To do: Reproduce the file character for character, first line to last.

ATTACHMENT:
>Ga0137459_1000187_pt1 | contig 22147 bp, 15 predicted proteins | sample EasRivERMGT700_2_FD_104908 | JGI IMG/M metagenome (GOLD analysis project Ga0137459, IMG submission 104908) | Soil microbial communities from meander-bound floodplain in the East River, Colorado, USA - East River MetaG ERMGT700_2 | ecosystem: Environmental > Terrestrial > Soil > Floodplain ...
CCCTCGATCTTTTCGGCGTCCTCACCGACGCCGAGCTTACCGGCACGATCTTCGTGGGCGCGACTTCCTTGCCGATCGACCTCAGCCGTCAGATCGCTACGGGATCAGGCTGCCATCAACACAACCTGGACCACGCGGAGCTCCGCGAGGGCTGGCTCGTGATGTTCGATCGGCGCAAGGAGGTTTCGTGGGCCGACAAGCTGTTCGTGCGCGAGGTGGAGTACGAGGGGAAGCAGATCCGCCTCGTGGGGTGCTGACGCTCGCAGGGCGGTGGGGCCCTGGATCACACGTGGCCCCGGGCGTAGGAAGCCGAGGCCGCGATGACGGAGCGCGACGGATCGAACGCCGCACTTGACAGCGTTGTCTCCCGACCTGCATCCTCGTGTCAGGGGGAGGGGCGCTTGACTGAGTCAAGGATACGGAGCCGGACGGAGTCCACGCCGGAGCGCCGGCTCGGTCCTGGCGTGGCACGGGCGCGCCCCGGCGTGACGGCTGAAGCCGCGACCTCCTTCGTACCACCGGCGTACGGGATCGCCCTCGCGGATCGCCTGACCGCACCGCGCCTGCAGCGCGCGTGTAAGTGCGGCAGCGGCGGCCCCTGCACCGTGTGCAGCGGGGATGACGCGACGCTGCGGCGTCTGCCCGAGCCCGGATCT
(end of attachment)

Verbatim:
>Ga0137459_1000187_pt1 | contig 22147 bp, 15 predicted proteins | sample EasRivERMGT700_2_FD_104908 | JGI IMG/M metagenome (GOLD analysis project Ga0137459, IMG submission 104908) | Soil microbial communities from meander-bound floodplain in the East River, Colorado, USA - East River MetaG ERMGT700_2 | ecosystem: Environmental > Terrestrial > Soil > Floodplain ...
CCCTCGATCTTTTCGGCGTCCTCACCGACGCCGAGCTTACCGGCACGATCTTCGTGGGCGCGACTTCCTTGCCGATCGACCTCAGCCGTCAGATCGCTACGGGATCAGGCTGCCATCAACACAACCTGGACCACGCGGAGCTCCGCGAGGGCTGGCTCGTGATGTTCGATCGGCGCAAGGAGGTTTCGTGGGCCGACAAGCTGTTCGTGCGCGAGGTGGAGTACGAGGGGAAGCAGATCCGCCTCGTGGGGTGCTGACGCTCGCAGGGCGGTGGGGCCCTGGATCACACGTGGCCCCGGGCGTAGGAAGCCGAGGCCGCGATGACGGAGCGCGACGGATCGAACGCCGCACTTGACAGCGTTGTCTCCCGACCTGCATCCTCGTGTCAGGGGGAGGGGCGCTTGACTGAGTCAAGGATACGGAGCCGGACGGAGTCCACGCCGGAGCGCCGGCTCGGTCCTGGCGTGGCACGGGCGCGCCCCGGCGTGACGGCTGAAGCCGCGACCTCCTTCGTACCACCGGCGTACGGGATCGCCCTCGCGGATCGCCTGACCGCACCGCGCCTGCAGCGCGCGTGTAAGTGCGGCAGCGGCGGCCCCTGCACCGTGTGCAGCGGGGATGACGCGACGCTGCGGCGTCTGCCCGAGCCCGGATCT